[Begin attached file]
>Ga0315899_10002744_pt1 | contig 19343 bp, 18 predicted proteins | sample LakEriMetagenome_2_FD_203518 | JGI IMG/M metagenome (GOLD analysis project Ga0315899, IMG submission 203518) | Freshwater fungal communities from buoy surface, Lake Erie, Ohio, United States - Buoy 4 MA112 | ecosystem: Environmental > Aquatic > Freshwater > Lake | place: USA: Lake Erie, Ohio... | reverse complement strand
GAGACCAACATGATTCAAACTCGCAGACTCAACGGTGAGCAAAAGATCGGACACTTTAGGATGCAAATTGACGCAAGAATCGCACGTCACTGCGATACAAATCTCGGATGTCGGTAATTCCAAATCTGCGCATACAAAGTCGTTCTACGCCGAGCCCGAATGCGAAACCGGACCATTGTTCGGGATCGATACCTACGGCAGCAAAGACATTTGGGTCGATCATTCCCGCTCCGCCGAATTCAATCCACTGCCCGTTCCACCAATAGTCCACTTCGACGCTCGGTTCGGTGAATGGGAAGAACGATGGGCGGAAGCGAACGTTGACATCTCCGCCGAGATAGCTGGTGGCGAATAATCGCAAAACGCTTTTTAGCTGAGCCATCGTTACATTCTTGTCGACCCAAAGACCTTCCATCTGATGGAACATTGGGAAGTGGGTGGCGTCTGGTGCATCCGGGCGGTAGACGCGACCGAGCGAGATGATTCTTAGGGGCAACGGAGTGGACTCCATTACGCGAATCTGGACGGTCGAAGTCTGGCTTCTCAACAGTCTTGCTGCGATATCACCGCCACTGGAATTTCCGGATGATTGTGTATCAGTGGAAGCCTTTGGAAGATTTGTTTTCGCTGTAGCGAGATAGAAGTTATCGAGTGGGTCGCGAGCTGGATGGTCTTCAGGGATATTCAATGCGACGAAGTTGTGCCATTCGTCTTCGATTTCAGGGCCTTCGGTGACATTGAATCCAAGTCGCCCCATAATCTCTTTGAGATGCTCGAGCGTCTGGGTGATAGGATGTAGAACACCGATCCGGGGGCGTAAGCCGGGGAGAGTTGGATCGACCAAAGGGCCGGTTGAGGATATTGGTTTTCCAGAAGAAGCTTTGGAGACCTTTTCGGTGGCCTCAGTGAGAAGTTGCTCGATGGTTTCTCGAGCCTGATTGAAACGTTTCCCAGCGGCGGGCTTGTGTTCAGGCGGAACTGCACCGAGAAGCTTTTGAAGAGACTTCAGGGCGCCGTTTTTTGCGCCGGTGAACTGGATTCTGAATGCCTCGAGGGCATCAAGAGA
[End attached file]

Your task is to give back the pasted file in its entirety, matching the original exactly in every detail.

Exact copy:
>Ga0315899_10002744_pt1 | contig 19343 bp, 18 predicted proteins | sample LakEriMetagenome_2_FD_203518 | JGI IMG/M metagenome (GOLD analysis project Ga0315899, IMG submission 203518) | Freshwater fungal communities from buoy surface, Lake Erie, Ohio, United States - Buoy 4 MA112 | ecosystem: Environmental > Aquatic > Freshwater > Lake | place: USA: Lake Erie, Ohio... | reverse complement strand
GAGACCAACATGATTCAAACTCGCAGACTCAACGGTGAGCAAAAGATCGGACACTTTAGGATGCAAATTGACGCAAGAATCGCACGTCACTGCGATACAAATCTCGGATGTCGGTAATTCCAAATCTGCGCATACAAAGTCGTTCTACGCCGAGCCCGAATGCGAAACCGGACCATTGTTCGGGATCGATACCTACGGCAGCAAAGACATTTGGGTCGATCATTCCCGCTCCGCCGAATTCAATCCACTGCCCGTTCCACCAATAGTCCACTTCGACGCTCGGTTCGGTGAATGGGAAGAACGATGGGCGGAAGCGAACGTTGACATCTCCGCCGAGATAGCTGGTGGCGAATAATCGCAAAACGCTTTTTAGCTGAGCCATCGTTACATTCTTGTCGACCCAAAGACCTTCCATCTGATGGAACATTGGGAAGTGGGTGGCGTCTGGTGCATCCGGGCGGTAGACGCGACCGAGCGAGATGATTCTTAGGGGCAACGGAGTGGACTCCATTACGCGAATCTGGACGGTCGAAGTCTGGCTTCTCAACAGTCTTGCTGCGATATCACCGCCACTGGAATTTCCGGATGATTGTGTATCAGTGGAAGCCTTTGGAAGATTTGTTTTCGCTGTAGCGAGATAGAAGTTATCGAGTGGGTCGCGAGCTGGATGGTCTTCAGGGATATTCAATGCGACGAAGTTGTGCCATTCGTCTTCGATTTCAGGGCCTTCGGTGACATTGAATCCAAGTCGCCCCATAATCTCTTTGAGATGCTCGAGCGTCTGGGTGATAGGATGTAGAACACCGATCCGGGGGCGTAAGCCGGGGAGAGTTGGATCGACCAAAGGGCCGGTTGAGGATATTGGTTTTCCAGAAGAAGCTTTGGAGACCTTTTCGGTGGCCTCAGTGAGAAGTTGCTCGATGGTTTCTCGAGCCTGATTGAAACGTTTCCCAGCGGCGGGCTTGTGTTCAGGCGGAACTGCACCGAGAAGCTTTTGAAGAGACTTCAGGGCGCCGTTTTTTGCGCCGGTGAACTGGATTCTGAATGCCTCGAGGGCATCAAGAGA